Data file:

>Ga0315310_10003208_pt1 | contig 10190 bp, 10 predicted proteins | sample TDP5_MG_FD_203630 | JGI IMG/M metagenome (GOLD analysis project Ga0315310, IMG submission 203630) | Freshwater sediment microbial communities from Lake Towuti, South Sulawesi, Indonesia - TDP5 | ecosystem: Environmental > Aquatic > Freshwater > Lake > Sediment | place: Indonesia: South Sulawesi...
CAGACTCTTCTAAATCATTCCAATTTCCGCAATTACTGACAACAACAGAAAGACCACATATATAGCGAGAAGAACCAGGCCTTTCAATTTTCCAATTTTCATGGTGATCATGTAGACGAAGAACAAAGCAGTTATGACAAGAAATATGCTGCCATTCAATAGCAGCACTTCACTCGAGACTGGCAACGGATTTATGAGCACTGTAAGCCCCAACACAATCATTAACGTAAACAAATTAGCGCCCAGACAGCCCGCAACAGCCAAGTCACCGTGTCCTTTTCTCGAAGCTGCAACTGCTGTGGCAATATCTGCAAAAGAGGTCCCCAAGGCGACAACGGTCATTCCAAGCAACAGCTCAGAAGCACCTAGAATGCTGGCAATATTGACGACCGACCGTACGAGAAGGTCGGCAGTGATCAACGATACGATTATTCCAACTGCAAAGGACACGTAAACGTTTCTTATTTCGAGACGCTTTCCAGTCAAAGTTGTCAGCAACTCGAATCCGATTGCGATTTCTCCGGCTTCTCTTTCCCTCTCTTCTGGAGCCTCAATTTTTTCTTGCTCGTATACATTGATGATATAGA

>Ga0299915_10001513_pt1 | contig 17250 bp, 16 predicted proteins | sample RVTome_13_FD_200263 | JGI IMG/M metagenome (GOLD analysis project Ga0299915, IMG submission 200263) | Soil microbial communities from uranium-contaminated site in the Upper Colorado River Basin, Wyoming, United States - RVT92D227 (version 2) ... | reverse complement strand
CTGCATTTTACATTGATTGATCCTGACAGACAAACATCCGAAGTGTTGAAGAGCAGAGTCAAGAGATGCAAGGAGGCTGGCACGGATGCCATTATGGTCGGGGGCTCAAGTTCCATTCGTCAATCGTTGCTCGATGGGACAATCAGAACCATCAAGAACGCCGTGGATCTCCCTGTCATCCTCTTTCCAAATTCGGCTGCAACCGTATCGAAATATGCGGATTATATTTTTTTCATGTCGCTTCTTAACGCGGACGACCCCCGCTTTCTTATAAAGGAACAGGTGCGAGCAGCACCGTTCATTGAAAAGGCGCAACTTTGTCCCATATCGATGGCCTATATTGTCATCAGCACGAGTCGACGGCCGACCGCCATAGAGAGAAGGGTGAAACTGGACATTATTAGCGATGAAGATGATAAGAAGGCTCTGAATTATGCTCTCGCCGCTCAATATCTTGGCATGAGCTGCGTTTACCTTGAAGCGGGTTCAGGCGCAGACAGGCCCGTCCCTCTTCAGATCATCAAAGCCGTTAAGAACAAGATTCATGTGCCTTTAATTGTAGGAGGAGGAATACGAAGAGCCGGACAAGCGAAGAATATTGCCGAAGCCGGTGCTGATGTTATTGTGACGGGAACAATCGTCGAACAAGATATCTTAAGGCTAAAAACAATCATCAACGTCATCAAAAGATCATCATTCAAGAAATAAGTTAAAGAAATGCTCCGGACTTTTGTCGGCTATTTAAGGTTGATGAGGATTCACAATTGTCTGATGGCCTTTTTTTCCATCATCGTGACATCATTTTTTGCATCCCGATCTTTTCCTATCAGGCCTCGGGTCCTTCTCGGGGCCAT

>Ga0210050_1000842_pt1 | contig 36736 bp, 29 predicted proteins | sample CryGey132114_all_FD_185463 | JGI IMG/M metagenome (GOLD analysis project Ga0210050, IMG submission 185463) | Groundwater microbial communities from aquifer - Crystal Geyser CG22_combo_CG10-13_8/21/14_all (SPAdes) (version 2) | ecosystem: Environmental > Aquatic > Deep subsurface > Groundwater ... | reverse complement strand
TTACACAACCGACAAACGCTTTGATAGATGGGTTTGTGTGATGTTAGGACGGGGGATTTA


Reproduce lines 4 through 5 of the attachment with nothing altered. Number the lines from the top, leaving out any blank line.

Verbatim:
CTGCATTTTACATTGATTGATCCTGACAGACAAACATCCGAAGTGTTGAAGAGCAGAGTCAAGAGATGCAAGGAGGCTGGCACGGATGCCATTATGGTCGGGGGCTCAAGTTCCATTCGTCAATCGTTGCTCGATGGGACAATCAGAACCATCAAGAACGCCGTGGATCTCCCTGTCATCCTCTTTCCAAATTCGGCTGCAACCGTATCGAAATATGCGGATTATATTTTTTTCATGTCGCTTCTTAACGCGGACGACCCCCGCTTTCTTATAAAGGAACAGGTGCGAGCAGCACCGTTCATTGAAAAGGCGCAACTTTGTCCCATATCGATGGCCTATATTGTCATCAGCACGAGTCGACGGCCGACCGCCATAGAGAGAAGGGTGAAACTGGACATTATTAGCGATGAAGATGATAAGAAGGCTCTGAATTATGCTCTCGCCGCTCAATATCTTGGCATGAGCTGCGTTTACCTTGAAGCGGGTTCAGGCGCAGACAGGCCCGTCCCTCTTCAGATCATCAAAGCCGTTAAGAACAAGATTCATGTGCCTTTAATTGTAGGAGGAGGAATACGAAGAGCCGGACAAGCGAAGAATATTGCCGAAGCCGGTGCTGATGTTATTGTGACGGGAACAATCGTCGAACAAGATATCTTAAGGCTAAAAACAATCATCAACGTCATCAAAAGATCATCATTCAAGAAATAAGTTAAAGAAATGCTCCGGACTTTTGTCGGCTATTTAAGGTTGATGAGGATTCACAATTGTCTGATGGCCTTTTTTTCCATCATCGTGACATCATTTTTTGCATCCCGATCTTTTCCTATCAGGCCTCGGGTCCTTCTCGGGGCCAT

>Ga0210050_1000842_pt1 | contig 36736 bp, 29 predicted proteins | sample CryGey132114_all_FD_185463 | JGI IMG/M metagenome (GOLD analysis project Ga0210050, IMG submission 185463) | Groundwater microbial communities from aquifer - Crystal Geyser CG22_combo_CG10-13_8/21/14_all (SPAdes) (version 2) | ecosystem: Environmental > Aquatic > Deep subsurface > Groundwater ... | reverse complement strand